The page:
Going for the Gold: Top 4 Pro Tour Feature Matches
Welcome back to Going for the Gold!
If you’ve read this column before, you already know that I’m a big fan of watching previous online coverage and observing the best players play the game. This is definitely one of the biggest tools that helped me improve my own game as I strove to understood what each player was thinking during each stage of the game. This week I’ll be covering the top four Pro Tour Feature Matches I’ve ever watched, and what I took away from each.
Feature Match #1: Tiago Chan vs. Mark Herberholz @ Pro Tour Honolulu 2006 Semi Finals
This has got to be one of the most lopsided matches of Magic that I’ve ever watched. Tiago Chan was playing the Howling Owl deck that tried to win by stranding cards in its opponents’ hands. Mark Herberholz on the other hand was playing a Gruul Aggro deck that aimed to empty its entire hand by turn four. Mark could not play his cards fast enough. At the start of my Magic career I would have just been totally resigned to losing; this was the nightmare match-up for Tiago.
Tiago is down 0-2 and you don’t get to really see the match as they were highlighting Olivier Ruel versus Craig Jones, but they figured that they only had one last shot to show the match so the cameras moved to cover game three, and what a game it was!
Tiago opened up on a Kami of the Crescent Moon and was able to leverage that card along with his bounce spells on lands and Threads of Disloyalty to put himself in a position where an Exhaustion was enough to earn the concession from Mark Herberholz. Even watching that game now, it’s incredible to see how he was able to adjust his game plan in such a way that he could leverage so called “dead cards” into sequencing winning plays.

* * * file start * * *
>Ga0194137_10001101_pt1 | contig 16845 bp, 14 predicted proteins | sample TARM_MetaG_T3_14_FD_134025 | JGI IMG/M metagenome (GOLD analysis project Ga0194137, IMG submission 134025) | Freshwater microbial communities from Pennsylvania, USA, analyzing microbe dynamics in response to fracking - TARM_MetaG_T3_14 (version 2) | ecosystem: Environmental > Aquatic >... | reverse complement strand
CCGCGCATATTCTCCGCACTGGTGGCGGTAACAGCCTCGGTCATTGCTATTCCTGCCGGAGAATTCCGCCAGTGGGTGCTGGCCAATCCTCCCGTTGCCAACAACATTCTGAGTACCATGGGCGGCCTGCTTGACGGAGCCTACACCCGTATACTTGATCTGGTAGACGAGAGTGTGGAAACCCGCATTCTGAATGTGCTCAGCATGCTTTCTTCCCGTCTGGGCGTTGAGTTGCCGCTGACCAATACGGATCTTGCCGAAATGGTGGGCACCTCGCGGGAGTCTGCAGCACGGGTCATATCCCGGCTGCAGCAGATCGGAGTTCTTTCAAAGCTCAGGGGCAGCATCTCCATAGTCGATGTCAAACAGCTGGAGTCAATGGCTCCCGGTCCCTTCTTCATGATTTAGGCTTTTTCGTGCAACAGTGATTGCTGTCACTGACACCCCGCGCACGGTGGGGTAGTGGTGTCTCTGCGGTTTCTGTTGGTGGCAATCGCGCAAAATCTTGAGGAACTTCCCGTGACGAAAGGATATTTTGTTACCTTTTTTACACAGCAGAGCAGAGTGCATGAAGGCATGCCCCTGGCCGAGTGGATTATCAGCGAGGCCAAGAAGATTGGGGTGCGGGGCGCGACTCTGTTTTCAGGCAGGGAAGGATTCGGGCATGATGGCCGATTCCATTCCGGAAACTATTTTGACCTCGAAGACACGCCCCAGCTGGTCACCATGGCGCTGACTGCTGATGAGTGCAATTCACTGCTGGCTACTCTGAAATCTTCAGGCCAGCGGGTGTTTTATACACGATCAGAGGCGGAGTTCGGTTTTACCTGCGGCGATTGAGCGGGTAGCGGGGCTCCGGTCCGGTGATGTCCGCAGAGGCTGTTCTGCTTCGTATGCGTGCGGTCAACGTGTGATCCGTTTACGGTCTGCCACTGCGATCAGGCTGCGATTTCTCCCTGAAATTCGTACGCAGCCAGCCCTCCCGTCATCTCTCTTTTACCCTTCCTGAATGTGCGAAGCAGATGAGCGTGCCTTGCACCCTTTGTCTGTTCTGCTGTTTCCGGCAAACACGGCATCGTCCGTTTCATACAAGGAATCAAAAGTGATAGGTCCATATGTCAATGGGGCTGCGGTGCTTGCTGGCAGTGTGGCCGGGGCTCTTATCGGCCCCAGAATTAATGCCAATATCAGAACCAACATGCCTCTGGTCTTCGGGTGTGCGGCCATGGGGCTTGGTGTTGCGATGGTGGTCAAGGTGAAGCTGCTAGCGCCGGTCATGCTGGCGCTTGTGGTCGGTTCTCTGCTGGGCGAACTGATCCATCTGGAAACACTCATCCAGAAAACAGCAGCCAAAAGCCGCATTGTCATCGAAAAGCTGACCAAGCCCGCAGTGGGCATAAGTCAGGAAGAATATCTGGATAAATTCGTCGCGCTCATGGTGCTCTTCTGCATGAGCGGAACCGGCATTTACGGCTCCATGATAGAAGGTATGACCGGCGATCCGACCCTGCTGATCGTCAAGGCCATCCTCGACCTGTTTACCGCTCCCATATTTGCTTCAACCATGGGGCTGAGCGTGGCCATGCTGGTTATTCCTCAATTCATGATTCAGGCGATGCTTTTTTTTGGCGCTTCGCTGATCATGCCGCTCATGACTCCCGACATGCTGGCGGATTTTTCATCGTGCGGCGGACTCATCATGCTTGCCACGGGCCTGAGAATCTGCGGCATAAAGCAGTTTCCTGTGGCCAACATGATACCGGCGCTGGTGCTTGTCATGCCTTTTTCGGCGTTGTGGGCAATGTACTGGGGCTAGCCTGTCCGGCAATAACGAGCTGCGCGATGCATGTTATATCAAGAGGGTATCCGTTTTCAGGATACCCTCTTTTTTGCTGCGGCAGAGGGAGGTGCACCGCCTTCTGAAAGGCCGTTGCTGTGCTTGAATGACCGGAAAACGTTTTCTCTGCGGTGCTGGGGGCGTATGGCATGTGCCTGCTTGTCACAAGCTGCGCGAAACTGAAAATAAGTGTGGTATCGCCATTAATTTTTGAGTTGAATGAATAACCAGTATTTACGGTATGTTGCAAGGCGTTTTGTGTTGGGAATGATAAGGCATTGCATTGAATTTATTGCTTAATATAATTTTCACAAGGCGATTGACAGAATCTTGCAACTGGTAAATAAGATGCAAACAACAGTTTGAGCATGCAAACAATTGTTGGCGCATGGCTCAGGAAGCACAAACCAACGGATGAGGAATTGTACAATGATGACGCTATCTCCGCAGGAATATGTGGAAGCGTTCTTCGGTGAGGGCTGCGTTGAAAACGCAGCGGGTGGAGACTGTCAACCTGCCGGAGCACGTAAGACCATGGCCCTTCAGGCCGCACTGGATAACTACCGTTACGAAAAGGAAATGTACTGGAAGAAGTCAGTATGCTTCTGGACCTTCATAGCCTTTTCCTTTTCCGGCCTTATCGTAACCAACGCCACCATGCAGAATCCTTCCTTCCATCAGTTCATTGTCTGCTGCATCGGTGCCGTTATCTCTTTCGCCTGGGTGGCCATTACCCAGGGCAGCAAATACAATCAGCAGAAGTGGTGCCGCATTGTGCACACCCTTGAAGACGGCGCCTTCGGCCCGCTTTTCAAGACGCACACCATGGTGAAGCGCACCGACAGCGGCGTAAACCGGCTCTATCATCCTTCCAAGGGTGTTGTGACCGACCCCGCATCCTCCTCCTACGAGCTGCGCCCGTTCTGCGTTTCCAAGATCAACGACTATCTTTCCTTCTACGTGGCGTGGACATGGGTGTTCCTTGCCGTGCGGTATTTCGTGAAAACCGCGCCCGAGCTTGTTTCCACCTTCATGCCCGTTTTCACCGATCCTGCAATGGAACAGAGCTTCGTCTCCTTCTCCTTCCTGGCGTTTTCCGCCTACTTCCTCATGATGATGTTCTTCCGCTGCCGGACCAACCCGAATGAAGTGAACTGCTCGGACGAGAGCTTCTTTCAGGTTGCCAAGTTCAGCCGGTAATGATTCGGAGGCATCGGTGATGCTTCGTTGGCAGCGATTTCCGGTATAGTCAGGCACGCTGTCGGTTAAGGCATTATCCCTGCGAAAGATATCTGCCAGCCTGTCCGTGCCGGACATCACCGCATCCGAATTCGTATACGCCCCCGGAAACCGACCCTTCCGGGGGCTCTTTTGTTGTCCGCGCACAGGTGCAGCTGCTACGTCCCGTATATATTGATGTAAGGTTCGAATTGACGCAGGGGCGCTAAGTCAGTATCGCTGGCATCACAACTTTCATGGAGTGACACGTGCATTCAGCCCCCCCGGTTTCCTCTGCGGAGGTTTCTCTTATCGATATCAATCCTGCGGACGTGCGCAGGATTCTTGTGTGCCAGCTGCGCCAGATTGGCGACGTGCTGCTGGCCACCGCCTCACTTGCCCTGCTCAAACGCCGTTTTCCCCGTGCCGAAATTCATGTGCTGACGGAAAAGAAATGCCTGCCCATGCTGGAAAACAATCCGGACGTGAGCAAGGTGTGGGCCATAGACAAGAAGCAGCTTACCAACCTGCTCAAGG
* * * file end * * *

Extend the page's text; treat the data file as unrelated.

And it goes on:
Take-away: Always look for a way to win a matchup, no matter how horrible it looks, by adapting your strategy
Feature Match #2: Guilliame Wafo-Tapa vs Jon Finkel @ Pro Tour Kuala Lumpur 2008 Quarter Finals
In this match, you have one of the best control players ever playing against the best player ever. Period.
This Pro Tour marked Jon Finkel’s return to the game and while he did eventually take down this entire Limited tournament, you can really see how incredibly well Wafo-Tapa played, even when he had probably a 2% chance to win the third game.
Jon Finkel is playing a very solid Kithkin deck against Wafo-Tapa’s slow control deck, and you can quickly see the tide of the game turning as Jon continues to beatdown with his very aggressive deck. Wafo-Tapa is stuck on five lands with a bunch of powerful six drops in hand, and despite the frustrating situation he continues to play as if nothing was wrong. I know a lot of players, myself included back in the past, that would have let this frustration affect our play and start choosing sub optimal lines.
Wafo-Tapa finally stabilizes at two life and starts chipping in for damage against Jon, who continues to miss on his kinship trigger for his Serra Angel-like Kithkin. The only reason that Wafo-Tapa is able to start pushing his advantage is that he had never let his frustration make him play sub optimally.
Everyone who was watching live, myself included, had written the game off, and here Wafo-Tapa was putting Jon to five life and needed him to brick one last draw step. Unfortunately, Jon drew a Distant Melody, which let him draw a bounce spell that would allow him to sneak in the last few points of damage. Despite that, it was an incredible showing which taught me the importance of not giving up or getting frustrated at your draws.
Take-away: Don’t give up or get frustrated, even when it seems like you’ve basically already lost or everything is going wrong.